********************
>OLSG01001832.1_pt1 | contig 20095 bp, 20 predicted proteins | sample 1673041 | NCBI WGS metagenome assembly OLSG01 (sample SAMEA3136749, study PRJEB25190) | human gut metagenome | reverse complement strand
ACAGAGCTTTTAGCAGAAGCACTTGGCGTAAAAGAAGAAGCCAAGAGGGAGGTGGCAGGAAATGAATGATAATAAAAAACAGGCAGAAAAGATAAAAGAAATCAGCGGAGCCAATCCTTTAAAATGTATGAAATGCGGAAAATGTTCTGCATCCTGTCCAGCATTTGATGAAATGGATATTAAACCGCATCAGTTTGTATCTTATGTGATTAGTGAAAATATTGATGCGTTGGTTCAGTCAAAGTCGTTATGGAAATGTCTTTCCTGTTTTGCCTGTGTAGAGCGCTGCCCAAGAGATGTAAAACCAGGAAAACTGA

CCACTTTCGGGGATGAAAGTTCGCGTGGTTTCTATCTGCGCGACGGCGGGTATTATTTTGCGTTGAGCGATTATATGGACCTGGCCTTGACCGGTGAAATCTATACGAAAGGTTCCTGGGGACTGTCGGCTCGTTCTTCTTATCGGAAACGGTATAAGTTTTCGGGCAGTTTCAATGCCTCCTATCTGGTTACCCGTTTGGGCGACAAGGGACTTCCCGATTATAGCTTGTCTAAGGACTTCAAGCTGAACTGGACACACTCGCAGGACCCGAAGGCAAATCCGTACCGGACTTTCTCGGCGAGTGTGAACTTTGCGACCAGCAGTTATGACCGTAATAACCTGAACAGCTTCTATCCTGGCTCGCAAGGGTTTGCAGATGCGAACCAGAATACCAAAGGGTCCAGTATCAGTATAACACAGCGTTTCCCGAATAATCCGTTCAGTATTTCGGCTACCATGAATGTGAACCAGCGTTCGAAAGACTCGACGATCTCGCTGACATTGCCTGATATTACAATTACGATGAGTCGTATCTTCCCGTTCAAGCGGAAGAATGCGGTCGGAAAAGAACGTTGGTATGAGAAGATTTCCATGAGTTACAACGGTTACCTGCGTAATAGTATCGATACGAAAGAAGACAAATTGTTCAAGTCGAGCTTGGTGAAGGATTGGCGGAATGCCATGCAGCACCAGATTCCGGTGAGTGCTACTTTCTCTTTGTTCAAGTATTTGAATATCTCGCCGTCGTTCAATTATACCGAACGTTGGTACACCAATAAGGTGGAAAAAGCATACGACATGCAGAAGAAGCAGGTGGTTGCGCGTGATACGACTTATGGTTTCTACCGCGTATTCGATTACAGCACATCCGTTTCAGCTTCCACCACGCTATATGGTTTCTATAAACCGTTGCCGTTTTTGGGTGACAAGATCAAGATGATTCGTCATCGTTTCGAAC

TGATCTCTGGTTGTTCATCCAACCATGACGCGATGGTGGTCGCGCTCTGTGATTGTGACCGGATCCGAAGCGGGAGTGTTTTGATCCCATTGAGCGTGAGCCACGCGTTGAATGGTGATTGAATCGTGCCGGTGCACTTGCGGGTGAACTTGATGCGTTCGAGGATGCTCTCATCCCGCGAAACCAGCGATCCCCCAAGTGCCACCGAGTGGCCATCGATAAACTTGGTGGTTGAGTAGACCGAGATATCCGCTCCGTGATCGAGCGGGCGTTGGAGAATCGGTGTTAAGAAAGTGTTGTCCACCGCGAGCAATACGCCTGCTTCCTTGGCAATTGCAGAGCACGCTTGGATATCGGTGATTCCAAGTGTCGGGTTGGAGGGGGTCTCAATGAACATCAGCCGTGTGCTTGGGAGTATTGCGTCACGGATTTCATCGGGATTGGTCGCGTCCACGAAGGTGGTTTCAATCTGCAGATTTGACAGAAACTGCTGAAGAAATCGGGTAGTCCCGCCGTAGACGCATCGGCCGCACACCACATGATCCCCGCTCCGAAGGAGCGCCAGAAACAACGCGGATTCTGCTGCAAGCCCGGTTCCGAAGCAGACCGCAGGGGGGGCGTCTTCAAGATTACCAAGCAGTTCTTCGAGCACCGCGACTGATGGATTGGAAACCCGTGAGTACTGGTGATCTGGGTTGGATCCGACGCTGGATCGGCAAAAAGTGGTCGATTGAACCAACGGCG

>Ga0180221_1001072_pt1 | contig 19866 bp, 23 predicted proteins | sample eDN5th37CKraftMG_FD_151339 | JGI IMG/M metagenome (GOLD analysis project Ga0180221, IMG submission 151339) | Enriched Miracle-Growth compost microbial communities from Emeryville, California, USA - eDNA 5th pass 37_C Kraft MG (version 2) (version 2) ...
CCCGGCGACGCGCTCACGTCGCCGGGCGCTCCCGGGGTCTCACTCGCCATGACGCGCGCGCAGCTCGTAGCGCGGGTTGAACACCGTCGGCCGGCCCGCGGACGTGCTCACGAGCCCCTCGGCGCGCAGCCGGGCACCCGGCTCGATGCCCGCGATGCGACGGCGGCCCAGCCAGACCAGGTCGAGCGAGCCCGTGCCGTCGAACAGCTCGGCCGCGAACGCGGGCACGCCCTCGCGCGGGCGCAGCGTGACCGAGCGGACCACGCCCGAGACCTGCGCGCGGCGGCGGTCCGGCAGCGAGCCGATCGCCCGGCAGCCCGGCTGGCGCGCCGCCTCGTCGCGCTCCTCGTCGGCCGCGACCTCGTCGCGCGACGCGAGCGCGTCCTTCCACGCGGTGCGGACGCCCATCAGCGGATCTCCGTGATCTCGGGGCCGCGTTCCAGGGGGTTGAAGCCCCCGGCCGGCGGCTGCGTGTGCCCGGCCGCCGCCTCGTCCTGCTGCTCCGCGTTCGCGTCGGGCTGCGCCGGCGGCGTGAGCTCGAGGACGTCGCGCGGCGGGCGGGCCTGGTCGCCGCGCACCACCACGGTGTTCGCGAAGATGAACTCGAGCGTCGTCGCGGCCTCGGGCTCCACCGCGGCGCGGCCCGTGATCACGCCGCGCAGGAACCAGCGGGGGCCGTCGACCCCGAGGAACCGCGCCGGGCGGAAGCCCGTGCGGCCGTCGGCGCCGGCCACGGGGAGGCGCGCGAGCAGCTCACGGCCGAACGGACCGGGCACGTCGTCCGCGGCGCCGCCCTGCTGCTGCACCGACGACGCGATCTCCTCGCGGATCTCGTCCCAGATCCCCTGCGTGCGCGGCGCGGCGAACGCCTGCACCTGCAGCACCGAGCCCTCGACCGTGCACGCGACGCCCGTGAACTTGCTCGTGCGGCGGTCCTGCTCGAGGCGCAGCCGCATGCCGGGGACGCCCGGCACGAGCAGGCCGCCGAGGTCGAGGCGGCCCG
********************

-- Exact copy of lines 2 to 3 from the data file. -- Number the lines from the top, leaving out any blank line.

ACAGAGCTTTTAGCAGAAGCACTTGGCGTAAAAGAAGAAGCCAAGAGGGAGGTGGCAGGAAATGAATGATAATAAAAAACAGGCAGAAAAGATAAAAGAAATCAGCGGAGCCAATCCTTTAAAATGTATGAAATGCGGAAAATGTTCTGCATCCTGTCCAGCATTTGATGAAATGGATATTAAACCGCATCAGTTTGTATCTTATGTGATTAGTGAAAATATTGATGCGTTGGTTCAGTCAAAGTCGTTATGGAAATGTCTTTCCTGTTTTGCCTGTGTAGAGCGCTGCCCAAGAGATGTAAAACCAGGAAAACTGA

CCACTTTCGGGGATGAAAGTTCGCGTGGTTTCTATCTGCGCGACGGCGGGTATTATTTTGCGTTGAGCGATTATATGGACCTGGCCTTGACCGGTGAAATCTATACGAAAGGTTCCTGGGGACTGTCGGCTCGTTCTTCTTATCGGAAACGGTATAAGTTTTCGGGCAGTTTCAATGCCTCCTATCTGGTTACCCGTTTGGGCGACAAGGGACTTCCCGATTATAGCTTGTCTAAGGACTTCAAGCTGAACTGGACACACTCGCAGGACCCGAAGGCAAATCCGTACCGGACTTTCTCGGCGAGTGTGAACTTTGCGACCAGCAGTTATGACCGTAATAACCTGAACAGCTTCTATCCTGGCTCGCAAGGGTTTGCAGATGCGAACCAGAATACCAAAGGGTCCAGTATCAGTATAACACAGCGTTTCCCGAATAATCCGTTCAGTATTTCGGCTACCATGAATGTGAACCAGCGTTCGAAAGACTCGACGATCTCGCTGACATTGCCTGATATTACAATTACGATGAGTCGTATCTTCCCGTTCAAGCGGAAGAATGCGGTCGGAAAAGAACGTTGGTATGAGAAGATTTCCATGAGTTACAACGGTTACCTGCGTAATAGTATCGATACGAAAGAAGACAAATTGTTCAAGTCGAGCTTGGTGAAGGATTGGCGGAATGCCATGCAGCACCAGATTCCGGTGAGTGCTACTTTCTCTTTGTTCAAGTATTTGAATATCTCGCCGTCGTTCAATTATACCGAACGTTGGTACACCAATAAGGTGGAAAAAGCATACGACATGCAGAAGAAGCAGGTGGTTGCGCGTGATACGACTTATGGTTTCTACCGCGTATTCGATTACAGCACATCCGTTTCAGCTTCCACCACGCTATATGGTTTCTATAAACCGTTGCCGTTTTTGGGTGACAAGATCAAGATGATTCGTCATCGTTTCGAAC